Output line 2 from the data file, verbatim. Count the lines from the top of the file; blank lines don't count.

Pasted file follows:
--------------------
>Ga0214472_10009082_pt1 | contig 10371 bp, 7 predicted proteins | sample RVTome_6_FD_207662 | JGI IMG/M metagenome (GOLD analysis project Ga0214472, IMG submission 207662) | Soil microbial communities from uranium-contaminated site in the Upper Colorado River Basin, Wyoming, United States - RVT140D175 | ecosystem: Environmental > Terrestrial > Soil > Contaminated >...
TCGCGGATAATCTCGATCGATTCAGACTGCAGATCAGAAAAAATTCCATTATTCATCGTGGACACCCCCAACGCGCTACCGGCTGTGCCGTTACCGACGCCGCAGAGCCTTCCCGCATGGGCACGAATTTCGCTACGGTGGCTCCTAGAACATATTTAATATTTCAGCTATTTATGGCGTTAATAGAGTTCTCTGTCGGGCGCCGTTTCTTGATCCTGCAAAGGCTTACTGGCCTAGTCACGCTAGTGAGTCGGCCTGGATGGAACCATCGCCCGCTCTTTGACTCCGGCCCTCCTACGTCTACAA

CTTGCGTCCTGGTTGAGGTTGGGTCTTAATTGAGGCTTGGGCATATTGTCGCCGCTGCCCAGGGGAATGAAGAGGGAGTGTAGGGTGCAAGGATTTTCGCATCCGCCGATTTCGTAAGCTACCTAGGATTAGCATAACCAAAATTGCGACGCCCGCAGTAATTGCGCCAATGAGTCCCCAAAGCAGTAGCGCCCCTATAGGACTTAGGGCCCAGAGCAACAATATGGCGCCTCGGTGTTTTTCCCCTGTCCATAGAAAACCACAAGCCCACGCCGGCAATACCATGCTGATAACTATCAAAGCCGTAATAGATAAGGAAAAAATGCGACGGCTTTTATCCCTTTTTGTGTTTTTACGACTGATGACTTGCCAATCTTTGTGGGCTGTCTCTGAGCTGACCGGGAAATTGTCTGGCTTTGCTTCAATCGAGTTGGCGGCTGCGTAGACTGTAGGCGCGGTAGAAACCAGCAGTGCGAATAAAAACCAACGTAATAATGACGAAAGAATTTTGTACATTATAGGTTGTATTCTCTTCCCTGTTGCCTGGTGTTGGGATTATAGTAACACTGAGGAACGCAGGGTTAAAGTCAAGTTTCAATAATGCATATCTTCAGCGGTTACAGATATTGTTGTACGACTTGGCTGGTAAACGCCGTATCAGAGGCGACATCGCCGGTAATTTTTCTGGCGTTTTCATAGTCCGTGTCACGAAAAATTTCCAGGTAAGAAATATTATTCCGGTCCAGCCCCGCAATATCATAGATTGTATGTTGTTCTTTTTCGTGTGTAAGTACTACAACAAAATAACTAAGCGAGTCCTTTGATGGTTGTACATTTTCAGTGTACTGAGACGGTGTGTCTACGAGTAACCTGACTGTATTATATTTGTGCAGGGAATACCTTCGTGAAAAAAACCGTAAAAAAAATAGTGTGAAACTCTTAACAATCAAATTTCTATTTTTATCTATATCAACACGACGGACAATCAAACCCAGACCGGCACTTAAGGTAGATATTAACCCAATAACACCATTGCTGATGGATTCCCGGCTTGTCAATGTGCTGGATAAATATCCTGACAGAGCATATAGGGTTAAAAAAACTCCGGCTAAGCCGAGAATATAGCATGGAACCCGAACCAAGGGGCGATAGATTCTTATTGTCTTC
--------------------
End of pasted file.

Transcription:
TCGCGGATAATCTCGATCGATTCAGACTGCAGATCAGAAAAAATTCCATTATTCATCGTGGACACCCCCAACGCGCTACCGGCTGTGCCGTTACCGACGCCGCAGAGCCTTCCCGCATGGGCACGAATTTCGCTACGGTGGCTCCTAGAACATATTTAATATTTCAGCTATTTATGGCGTTAATAGAGTTCTCTGTCGGGCGCCGTTTCTTGATCCTGCAAAGGCTTACTGGCCTAGTCACGCTAGTGAGTCGGCCTGGATGGAACCATCGCCCGCTCTTTGACTCCGGCCCTCCTACGTCTACAA